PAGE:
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Floating Home

November 26, 2013

SDC 332 039

This poem was written for my father and is posted in honor of his oldest and truest friend, Michael Power, who passed away this week.

Floating Home

Such strange work
for hands come from away
my father lashes another saltbox friend
to his stern,
dragging him through a bay gone wild
hoping he’ll float.

Resettling his landscape
is spine-breaking work.
Against his precise hands
each salted soul has leaned
as they were scoured out, made hollow,
hoping they’ll float.

When this work is done,
my father will motor home
to his rearranged outport
and walk the outlines of houses,
leveled, dark squares
where once he raised a glass,
settled into his best story,
looking through lace curtains,
lucky to count
such a man as friend.
In these air-soaked walls,
yarns were spun,
hoping they’d float.

“Community” he thinks
“is a winter-shifted house -
a little left of where
you last lived it.
Salt-eaten stories don’t sink.
They just shift
a little left
each time they are told.
My heart,” he tells the ocean,
“has shifted.”
and he moves it a little left
lace-curtains it away
from the spray,
hoping it will float.

Somewhere across the night-struck bay
a kitchen full of re-settled men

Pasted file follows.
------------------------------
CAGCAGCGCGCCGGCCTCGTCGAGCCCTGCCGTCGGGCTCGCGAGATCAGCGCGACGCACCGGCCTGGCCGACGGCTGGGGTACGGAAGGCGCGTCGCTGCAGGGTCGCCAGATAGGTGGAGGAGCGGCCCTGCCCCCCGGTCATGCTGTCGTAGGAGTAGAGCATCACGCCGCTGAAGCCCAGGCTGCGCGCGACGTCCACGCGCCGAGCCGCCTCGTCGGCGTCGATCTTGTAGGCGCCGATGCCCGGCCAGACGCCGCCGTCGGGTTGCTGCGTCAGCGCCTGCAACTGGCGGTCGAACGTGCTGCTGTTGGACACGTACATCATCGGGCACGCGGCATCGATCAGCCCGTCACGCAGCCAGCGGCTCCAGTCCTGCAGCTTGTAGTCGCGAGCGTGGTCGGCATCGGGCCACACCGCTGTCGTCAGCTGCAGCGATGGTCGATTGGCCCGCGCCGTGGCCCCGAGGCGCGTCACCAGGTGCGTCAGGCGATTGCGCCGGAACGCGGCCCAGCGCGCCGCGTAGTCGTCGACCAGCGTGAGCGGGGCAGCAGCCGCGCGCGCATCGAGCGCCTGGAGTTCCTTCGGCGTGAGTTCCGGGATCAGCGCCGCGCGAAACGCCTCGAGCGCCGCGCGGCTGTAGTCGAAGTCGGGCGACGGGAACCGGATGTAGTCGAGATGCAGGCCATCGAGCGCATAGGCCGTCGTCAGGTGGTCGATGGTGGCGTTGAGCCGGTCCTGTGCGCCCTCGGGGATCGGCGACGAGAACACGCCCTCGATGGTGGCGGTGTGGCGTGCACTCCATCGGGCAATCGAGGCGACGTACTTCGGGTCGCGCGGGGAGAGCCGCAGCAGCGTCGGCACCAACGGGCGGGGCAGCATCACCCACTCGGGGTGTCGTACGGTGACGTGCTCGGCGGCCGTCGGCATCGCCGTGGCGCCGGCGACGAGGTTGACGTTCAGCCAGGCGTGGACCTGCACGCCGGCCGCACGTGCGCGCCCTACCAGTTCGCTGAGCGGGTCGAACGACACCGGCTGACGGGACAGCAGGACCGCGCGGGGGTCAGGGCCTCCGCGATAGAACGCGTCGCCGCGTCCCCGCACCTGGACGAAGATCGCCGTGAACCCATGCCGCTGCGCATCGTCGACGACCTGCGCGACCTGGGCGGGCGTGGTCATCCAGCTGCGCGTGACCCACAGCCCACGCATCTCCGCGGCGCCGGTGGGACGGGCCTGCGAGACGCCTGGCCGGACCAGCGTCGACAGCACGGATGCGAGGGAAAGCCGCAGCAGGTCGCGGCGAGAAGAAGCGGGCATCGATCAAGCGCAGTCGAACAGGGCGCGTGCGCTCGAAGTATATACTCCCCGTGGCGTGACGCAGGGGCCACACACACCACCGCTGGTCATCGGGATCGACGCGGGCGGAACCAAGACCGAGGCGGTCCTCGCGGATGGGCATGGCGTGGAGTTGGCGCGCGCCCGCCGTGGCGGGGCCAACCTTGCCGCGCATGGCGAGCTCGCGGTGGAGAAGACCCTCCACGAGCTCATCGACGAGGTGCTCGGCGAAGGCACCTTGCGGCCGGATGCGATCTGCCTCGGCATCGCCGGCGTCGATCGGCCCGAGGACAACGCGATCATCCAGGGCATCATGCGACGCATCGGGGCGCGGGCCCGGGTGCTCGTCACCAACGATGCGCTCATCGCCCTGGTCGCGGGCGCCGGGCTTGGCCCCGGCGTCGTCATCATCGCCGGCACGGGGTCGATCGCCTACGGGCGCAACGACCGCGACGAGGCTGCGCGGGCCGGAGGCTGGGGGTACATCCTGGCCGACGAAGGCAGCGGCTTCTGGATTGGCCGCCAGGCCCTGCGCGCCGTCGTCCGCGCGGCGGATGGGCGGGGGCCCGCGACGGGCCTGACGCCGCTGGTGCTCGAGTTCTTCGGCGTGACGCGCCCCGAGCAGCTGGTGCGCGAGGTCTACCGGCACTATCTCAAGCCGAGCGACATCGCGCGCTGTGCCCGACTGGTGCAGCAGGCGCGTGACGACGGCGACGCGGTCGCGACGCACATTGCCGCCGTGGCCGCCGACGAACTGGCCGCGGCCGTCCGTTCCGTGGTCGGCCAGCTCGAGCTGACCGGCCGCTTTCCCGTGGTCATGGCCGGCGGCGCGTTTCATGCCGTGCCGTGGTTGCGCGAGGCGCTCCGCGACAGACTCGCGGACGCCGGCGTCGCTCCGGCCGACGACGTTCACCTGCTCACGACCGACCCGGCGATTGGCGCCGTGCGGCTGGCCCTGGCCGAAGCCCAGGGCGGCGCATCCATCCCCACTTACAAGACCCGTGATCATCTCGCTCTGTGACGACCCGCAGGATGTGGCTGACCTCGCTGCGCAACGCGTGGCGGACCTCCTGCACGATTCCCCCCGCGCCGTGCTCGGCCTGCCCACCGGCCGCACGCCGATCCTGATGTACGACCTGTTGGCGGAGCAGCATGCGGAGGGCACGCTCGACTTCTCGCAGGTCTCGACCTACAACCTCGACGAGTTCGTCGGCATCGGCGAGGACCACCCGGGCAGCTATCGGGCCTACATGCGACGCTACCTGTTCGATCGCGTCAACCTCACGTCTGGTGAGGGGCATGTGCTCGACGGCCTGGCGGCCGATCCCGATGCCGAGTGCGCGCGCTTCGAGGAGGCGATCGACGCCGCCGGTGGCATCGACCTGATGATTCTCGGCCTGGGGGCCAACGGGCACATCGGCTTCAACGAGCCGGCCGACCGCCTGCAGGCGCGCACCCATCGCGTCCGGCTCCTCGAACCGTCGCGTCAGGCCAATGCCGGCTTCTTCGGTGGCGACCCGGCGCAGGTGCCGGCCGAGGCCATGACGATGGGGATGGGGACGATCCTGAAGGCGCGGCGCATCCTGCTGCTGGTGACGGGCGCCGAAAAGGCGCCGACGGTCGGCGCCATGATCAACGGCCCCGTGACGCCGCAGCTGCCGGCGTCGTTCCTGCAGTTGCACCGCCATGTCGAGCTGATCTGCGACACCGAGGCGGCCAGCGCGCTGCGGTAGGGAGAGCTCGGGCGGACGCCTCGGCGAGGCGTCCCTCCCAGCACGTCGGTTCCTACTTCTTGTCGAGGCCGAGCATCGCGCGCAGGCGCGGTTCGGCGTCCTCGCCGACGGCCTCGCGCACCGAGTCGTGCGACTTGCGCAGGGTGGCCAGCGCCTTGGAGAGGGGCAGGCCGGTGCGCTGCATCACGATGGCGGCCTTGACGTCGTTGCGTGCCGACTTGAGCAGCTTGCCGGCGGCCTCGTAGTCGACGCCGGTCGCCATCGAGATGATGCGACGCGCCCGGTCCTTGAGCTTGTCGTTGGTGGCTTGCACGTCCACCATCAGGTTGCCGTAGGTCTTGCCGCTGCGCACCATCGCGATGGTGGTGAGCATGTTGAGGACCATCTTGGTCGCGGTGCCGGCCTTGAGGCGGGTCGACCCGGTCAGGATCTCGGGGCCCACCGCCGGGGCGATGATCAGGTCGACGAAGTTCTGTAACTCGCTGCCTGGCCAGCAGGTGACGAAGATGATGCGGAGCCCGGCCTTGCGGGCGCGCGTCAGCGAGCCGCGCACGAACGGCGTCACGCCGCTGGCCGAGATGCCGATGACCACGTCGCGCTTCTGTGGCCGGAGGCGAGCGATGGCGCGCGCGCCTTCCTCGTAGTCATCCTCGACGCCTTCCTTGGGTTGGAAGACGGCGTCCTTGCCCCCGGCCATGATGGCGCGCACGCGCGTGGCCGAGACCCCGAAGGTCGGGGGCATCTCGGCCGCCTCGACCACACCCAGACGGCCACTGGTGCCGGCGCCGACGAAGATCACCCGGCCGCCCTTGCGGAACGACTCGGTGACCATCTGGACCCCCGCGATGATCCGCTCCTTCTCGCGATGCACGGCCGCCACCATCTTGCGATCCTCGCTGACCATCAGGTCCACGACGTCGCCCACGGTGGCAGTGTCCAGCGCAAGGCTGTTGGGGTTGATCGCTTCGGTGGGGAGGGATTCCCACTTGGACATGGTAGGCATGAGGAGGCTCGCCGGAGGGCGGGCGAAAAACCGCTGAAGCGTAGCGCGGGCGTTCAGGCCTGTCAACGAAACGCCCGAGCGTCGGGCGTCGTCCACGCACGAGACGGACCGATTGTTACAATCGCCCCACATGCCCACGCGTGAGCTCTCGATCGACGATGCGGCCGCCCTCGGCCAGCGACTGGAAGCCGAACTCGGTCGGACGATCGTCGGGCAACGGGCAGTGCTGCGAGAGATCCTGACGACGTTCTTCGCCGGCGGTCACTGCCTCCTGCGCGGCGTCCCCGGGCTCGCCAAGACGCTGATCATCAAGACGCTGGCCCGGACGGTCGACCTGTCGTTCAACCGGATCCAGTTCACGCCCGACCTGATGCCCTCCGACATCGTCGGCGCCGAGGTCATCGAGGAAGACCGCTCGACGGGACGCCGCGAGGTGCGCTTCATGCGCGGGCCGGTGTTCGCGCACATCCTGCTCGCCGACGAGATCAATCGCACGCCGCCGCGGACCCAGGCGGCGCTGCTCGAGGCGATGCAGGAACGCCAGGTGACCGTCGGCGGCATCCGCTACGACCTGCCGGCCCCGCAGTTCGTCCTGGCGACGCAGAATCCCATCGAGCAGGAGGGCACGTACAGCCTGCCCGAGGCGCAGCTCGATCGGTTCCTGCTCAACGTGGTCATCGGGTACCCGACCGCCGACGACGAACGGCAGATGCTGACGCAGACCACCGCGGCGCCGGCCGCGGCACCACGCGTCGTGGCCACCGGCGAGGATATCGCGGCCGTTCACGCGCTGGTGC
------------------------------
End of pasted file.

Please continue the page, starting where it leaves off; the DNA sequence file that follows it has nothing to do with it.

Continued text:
shake the salt off their boots
and raise hands gone-thin
to the top of a round-bellied stove.
They speak of oceans crossed,
shortcuts they’ve learned.
My father’s oldest, truest friend
newest to the fire,
throws a teabag in his cup,
hoping it will float.

My father rolls home and dreams
of tea-soaked bread
gone sweet with molasses,
boiled dinner
salted with beef;
strange dream for a hand
come from away.

On the underside of the world,
I spin my salted, lace-curtained stories
of home,
shifting a little left of myself each time,
my heart resettled,
my hands gone lunar.

Around a fire,
I roll moon-shaped dumplings:
strange work for hands come from away.
They are my father’s hands.
Our hearts are knitted of salt and strength.
I hold a tiny, pale moon in my fingers
and make a wish:

I hope he floats.

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5 comments

  1. Shelley, this is beautiful. Your father will be proud and Mike would have been astounded at its beauty.


  2. Thank you, Bev.:-)


  3. He was the brother I never had. We shared life together, love together, we laughed together, and we cried together. He was larger than life itself and his passing will leave a great void in my life. I shall forever dwell on all the fun we had. Thanks Shelley, Dear Old Dad…..


  4. Shelley – tho I do not know you or your Dad – I send my heartfelt condolences to him. Your poetry brought me to tears.
    Judian


  5. Beautiful, Shelley.



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